A major risk factor for clients in the manic, or “up”, phase is that they will stop using their medication, believing they are better now and don’t need it anymore. In fact, they may find the need to use depressants like marijuana or alcohol to calm themselves enough to rest. This can hasten the onset of the depression, or “down”, phase; and so the cycle continues.

Medication can help control these mood swings. Whether you are in an “up” or a “low” period, your doctor may suggest a medication that specifically aims to stabilize your mood.

‘Situational’ Depression – While not a technical, psychiatric term, a depressed mood can arise when you are going through a difficult time, such as a death in your family, a divorce or the loss of a job. Your doctor may call this “stress response syndrome.” Psychotherapy can often help you get through a period of depression that is related to a difficult or trying situation.

While your motivation and active participation are important in treating any health problem, it is especially critical in the treatment of depression and all the mood disorders. In most cases medication alone is not enough to solve the problem. It is important to consider all of the features of your life from the friends you keep to lifestyle choices like diet, exercise and the use of alcohol. When this is done, you may be surprised what you learn about how your choices affect your mood.

The good news is depression treatment can help you learn how to live a happier, more satisfying life.

But you may still have questions about depression treatment…

Is it really possible to manage my depression?

A fascinating and significant fact in the treatment of depression is that the human brain is “plastic”. To put it another way, it can be “rewired” and is subject to change at any time during our lives. Research has proved that we can bring about the positive changes we want by shifting the way we use our brains: by pointing the focus of our brains in positive, life-affirming directions. This is “the power of positive thinking” raised to a new level, and it means you have the power to determine your mood.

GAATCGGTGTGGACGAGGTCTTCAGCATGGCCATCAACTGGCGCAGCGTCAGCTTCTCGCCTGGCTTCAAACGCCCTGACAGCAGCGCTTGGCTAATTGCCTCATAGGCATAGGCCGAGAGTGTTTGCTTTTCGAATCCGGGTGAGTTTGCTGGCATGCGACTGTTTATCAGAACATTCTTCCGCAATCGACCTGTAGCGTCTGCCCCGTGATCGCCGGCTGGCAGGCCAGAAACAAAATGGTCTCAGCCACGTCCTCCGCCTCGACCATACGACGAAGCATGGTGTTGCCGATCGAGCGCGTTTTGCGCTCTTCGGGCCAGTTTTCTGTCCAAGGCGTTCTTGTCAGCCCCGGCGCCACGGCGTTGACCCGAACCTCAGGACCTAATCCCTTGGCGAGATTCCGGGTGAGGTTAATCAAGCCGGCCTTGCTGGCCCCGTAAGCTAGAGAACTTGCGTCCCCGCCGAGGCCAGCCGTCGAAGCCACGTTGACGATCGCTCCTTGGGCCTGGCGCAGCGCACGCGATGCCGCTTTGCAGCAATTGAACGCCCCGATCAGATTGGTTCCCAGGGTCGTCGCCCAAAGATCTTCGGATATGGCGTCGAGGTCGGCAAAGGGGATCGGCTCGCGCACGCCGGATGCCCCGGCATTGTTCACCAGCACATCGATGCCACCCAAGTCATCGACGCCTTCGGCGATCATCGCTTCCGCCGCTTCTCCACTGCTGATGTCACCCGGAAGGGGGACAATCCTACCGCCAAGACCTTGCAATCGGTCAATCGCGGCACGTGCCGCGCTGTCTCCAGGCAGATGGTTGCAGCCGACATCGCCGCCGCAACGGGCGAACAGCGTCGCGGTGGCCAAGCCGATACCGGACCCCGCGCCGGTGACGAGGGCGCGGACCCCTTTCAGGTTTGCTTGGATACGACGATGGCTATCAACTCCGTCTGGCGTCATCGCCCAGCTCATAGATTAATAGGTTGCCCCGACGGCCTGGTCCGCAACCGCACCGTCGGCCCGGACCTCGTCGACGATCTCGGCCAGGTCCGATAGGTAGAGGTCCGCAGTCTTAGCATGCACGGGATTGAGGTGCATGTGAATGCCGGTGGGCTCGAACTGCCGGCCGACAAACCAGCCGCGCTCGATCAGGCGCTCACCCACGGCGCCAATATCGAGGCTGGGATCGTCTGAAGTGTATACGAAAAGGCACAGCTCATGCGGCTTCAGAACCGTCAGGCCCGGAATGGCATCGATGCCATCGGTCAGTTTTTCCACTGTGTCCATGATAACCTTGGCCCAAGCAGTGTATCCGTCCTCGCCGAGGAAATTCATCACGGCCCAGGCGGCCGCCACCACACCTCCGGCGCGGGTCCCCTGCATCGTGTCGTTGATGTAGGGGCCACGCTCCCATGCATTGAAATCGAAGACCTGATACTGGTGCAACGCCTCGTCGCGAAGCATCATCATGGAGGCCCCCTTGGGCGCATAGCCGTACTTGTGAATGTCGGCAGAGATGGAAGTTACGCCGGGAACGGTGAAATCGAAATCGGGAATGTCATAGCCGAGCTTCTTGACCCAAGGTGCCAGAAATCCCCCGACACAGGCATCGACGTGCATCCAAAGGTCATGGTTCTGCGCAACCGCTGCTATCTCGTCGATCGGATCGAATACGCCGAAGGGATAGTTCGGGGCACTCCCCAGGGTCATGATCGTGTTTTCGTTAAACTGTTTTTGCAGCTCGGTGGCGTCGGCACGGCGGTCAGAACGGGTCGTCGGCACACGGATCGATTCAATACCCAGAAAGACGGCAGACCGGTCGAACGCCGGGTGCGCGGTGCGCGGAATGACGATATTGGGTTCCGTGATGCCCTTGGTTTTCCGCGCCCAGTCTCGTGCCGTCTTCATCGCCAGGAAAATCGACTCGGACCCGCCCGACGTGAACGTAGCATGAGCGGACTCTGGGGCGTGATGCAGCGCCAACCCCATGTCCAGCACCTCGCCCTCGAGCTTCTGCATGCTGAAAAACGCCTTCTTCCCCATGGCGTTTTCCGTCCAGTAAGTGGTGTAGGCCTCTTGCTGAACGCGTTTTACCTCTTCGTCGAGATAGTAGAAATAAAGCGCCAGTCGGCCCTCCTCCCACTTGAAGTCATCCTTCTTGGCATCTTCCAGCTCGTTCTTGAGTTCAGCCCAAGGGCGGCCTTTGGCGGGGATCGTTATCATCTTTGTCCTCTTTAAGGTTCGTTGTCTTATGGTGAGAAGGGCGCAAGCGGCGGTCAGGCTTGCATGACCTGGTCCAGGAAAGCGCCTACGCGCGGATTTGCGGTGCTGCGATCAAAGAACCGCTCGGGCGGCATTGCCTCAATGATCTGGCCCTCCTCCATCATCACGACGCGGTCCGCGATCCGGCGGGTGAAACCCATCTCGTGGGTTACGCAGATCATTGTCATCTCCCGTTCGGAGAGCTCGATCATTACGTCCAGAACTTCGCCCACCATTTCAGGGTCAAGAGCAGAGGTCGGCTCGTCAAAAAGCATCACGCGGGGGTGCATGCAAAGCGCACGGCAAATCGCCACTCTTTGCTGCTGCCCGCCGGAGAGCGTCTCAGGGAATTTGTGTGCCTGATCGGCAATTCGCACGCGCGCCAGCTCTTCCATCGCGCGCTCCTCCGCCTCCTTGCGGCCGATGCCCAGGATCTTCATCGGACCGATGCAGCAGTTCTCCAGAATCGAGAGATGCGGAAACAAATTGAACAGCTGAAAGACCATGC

I’ve tried therapy before and it didn’t work. Why would this time be any different?

While you may have tried therapy in the past with limited success, it is important to remember that you are not the same person you were then. Additionally, all therapists bring a different approach and personality to their work. I view the treatment of depression as a collaboration between you and myself. Rather than become the “problem-solver”, my aim is to help you feel empowered as we work together creatively. The goal is for you to become independent of my assistance and to feel competent and confident enough to move on.

How long before I can get my depression under control?

I have no interest in keeping you in therapy for years at a stretch. My goal is to be efficient and give you the best value for your therapy dollar, only providing therapy as long as it is actually effective. That being said, we want to be careful not to miss anything, leaving you with a band-aid over a more serious problem. You may begin to feel better in a surprisingly short amount of time, while more complex struggles may take a little longer. How long therapy lasts depends largely on your vigorous, enthusiastic participation. If you are motivated and work hard, this can be a great, enlightening process.

Happiness is Within Reach

If you are ready to begin the journey to managing your depression, or if you have questions about depression treatment, I invite you to call at (219) 309-3928 for a free 15-minute phone consultation.